Air conditioner’s size are measured in two ways. The first are what’s known as BTUs or British Thermal Units. BTUs are the traditional measurement of heat. The more BTUs an air conditioner has the more power it has to remove heat from your home. Don’t fall for the misconception though that more power is always better. If you go out and purchase a gigantic system for your home then you are going to run into a few things. The first is that your system will be using much more energy then is needed for your home and you will end up paying extra per month to cool your home. The second is that if you have a dehumidifier that is too large for your home you will end up running into hot and cold spots throughout the home. On the other side of the coin if you purchase a system that is much too small for your home, like my home had, then your system will be running constantly costing you money and your house will never be fully cooled.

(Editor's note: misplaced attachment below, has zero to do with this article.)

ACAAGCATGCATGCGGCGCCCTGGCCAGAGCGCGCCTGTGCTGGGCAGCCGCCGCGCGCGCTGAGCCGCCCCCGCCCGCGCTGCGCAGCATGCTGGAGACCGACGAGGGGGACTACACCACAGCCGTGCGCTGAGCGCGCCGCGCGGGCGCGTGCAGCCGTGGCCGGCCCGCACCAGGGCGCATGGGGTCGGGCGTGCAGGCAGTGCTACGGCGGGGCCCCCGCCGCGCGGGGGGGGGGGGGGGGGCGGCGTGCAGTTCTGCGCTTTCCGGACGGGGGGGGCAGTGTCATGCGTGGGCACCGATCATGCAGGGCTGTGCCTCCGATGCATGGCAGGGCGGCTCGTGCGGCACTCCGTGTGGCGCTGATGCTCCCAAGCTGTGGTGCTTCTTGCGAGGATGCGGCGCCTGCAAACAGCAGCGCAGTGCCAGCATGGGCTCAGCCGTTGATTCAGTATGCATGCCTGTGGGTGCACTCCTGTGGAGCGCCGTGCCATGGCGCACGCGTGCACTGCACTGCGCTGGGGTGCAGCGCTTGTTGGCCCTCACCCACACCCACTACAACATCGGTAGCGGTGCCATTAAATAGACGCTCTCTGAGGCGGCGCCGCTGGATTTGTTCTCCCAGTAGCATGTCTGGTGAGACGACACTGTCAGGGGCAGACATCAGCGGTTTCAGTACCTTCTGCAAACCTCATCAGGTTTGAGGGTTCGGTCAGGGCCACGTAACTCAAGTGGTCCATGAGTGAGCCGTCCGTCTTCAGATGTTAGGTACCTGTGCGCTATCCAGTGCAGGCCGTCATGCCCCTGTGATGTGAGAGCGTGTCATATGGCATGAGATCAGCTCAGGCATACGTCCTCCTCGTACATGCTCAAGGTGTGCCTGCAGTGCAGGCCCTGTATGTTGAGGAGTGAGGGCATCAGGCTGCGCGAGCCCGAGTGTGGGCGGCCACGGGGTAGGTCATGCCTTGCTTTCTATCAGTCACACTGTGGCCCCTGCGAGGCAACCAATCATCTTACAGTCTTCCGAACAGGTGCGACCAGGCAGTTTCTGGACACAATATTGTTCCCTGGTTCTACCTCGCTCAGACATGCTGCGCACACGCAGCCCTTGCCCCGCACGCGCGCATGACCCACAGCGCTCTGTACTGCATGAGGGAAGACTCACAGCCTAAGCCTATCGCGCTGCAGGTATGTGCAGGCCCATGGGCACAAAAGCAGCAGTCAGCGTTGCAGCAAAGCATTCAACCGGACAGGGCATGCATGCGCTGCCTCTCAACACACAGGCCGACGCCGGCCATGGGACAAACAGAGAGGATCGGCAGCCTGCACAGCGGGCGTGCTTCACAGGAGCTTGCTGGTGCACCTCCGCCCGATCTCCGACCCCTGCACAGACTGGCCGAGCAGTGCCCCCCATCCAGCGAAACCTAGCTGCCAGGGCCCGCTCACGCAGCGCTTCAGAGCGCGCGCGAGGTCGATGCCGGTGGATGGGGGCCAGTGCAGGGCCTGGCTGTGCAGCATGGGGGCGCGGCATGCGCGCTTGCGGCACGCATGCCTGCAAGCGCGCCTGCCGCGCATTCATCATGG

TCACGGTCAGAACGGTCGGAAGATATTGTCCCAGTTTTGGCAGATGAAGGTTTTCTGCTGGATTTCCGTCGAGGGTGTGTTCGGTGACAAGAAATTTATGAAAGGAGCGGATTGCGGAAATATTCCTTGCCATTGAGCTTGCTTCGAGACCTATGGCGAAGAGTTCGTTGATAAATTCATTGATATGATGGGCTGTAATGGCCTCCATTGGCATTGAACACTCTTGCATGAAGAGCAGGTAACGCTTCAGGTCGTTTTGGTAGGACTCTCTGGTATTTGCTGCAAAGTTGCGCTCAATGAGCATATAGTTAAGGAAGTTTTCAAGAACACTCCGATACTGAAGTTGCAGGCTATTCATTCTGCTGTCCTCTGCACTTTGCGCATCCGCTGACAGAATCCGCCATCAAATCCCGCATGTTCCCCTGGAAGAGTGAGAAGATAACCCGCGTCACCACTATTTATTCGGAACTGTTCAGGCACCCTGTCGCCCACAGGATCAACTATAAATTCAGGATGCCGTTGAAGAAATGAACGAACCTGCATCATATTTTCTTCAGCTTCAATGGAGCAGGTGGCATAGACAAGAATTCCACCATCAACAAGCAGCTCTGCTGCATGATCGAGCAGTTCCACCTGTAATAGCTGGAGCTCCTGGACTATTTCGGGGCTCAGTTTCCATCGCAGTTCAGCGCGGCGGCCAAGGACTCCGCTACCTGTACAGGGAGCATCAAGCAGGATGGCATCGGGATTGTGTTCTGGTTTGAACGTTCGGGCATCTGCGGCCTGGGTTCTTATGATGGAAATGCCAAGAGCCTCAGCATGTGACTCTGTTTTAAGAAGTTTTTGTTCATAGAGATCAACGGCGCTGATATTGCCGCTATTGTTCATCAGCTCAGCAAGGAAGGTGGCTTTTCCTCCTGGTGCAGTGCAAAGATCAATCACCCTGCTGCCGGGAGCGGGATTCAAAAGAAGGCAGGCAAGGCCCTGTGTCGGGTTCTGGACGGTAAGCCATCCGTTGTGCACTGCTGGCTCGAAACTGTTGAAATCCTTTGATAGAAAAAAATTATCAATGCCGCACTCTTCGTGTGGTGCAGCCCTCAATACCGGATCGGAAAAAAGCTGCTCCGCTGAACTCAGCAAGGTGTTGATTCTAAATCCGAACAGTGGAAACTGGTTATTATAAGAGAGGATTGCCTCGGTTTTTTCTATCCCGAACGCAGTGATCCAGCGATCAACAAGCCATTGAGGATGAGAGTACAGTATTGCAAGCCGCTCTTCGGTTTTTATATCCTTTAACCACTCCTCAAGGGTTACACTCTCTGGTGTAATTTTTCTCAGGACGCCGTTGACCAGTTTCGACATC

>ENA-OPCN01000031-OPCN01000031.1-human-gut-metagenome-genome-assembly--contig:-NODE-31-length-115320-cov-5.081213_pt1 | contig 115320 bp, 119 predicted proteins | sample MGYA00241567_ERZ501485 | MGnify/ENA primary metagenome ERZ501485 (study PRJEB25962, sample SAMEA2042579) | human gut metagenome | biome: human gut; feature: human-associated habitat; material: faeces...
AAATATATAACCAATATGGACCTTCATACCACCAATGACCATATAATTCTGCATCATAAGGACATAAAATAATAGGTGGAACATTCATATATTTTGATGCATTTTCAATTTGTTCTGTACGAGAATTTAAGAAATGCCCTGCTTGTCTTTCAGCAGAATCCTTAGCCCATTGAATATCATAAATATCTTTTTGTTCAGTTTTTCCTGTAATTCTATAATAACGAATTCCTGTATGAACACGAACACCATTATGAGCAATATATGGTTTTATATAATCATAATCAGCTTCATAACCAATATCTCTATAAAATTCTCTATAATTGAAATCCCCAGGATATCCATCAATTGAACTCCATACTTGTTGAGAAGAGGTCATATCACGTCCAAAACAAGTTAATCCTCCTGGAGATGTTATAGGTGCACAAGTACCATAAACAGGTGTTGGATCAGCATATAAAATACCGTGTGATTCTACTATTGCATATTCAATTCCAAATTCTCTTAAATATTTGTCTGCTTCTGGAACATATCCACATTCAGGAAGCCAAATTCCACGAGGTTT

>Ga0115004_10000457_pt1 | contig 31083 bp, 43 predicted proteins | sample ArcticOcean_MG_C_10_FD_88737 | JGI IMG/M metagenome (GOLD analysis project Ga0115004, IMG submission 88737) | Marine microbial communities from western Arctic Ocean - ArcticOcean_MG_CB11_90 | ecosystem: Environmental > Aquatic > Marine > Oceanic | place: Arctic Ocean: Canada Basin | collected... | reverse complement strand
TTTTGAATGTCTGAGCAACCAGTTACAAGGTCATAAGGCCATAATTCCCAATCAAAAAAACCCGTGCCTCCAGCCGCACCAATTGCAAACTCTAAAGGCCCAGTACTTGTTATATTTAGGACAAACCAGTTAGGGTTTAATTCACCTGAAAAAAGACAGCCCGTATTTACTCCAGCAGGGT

The typical rule of thumb that most people use when determining how many BTUs their home needs is thirty BTUs per square foot of space. So, let’s say we have a twelve-hundred square foot home. In this case we will need a thirty-six thousand BTU system to cool the home. (1,200 square feet * 30 BTUs = 36,000 BTUs) Does that make sense? Good, now we can begin to get into the next set of measurements for an air conditioner.